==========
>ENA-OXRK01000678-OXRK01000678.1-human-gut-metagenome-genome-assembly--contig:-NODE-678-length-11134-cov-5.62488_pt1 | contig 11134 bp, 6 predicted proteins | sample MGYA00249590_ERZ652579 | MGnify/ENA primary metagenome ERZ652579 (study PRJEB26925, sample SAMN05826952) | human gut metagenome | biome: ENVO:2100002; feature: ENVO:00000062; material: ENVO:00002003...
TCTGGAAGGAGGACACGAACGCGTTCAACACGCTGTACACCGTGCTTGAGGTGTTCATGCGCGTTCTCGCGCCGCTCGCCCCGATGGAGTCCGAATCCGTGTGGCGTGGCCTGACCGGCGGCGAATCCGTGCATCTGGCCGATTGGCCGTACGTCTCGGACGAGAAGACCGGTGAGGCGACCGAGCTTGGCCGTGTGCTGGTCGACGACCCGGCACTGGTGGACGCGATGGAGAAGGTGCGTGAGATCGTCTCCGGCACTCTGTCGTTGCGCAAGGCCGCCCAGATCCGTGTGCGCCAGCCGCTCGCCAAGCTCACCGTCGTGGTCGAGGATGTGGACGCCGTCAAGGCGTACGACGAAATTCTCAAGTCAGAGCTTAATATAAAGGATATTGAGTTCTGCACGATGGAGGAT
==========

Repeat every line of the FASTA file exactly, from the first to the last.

>ENA-OXRK01000678-OXRK01000678.1-human-gut-metagenome-genome-assembly--contig:-NODE-678-length-11134-cov-5.62488_pt1 | contig 11134 bp, 6 predicted proteins | sample MGYA00249590_ERZ652579 | MGnify/ENA primary metagenome ERZ652579 (study PRJEB26925, sample SAMN05826952) | human gut metagenome | biome: ENVO:2100002; feature: ENVO:00000062; material: ENVO:00002003...
TCTGGAAGGAGGACACGAACGCGTTCAACACGCTGTACACCGTGCTTGAGGTGTTCATGCGCGTTCTCGCGCCGCTCGCCCCGATGGAGTCCGAATCCGTGTGGCGTGGCCTGACCGGCGGCGAATCCGTGCATCTGGCCGATTGGCCGTACGTCTCGGACGAGAAGACCGGTGAGGCGACCGAGCTTGGCCGTGTGCTGGTCGACGACCCGGCACTGGTGGACGCGATGGAGAAGGTGCGTGAGATCGTCTCCGGCACTCTGTCGTTGCGCAAGGCCGCCCAGATCCGTGTGCGCCAGCCGCTCGCCAAGCTCACCGTCGTGGTCGAGGATGTGGACGCCGTCAAGGCGTACGACGAAATTCTCAAGTCAGAGCTTAATATAAAGGATATTGAGTTCTGCACGATGGAGGAT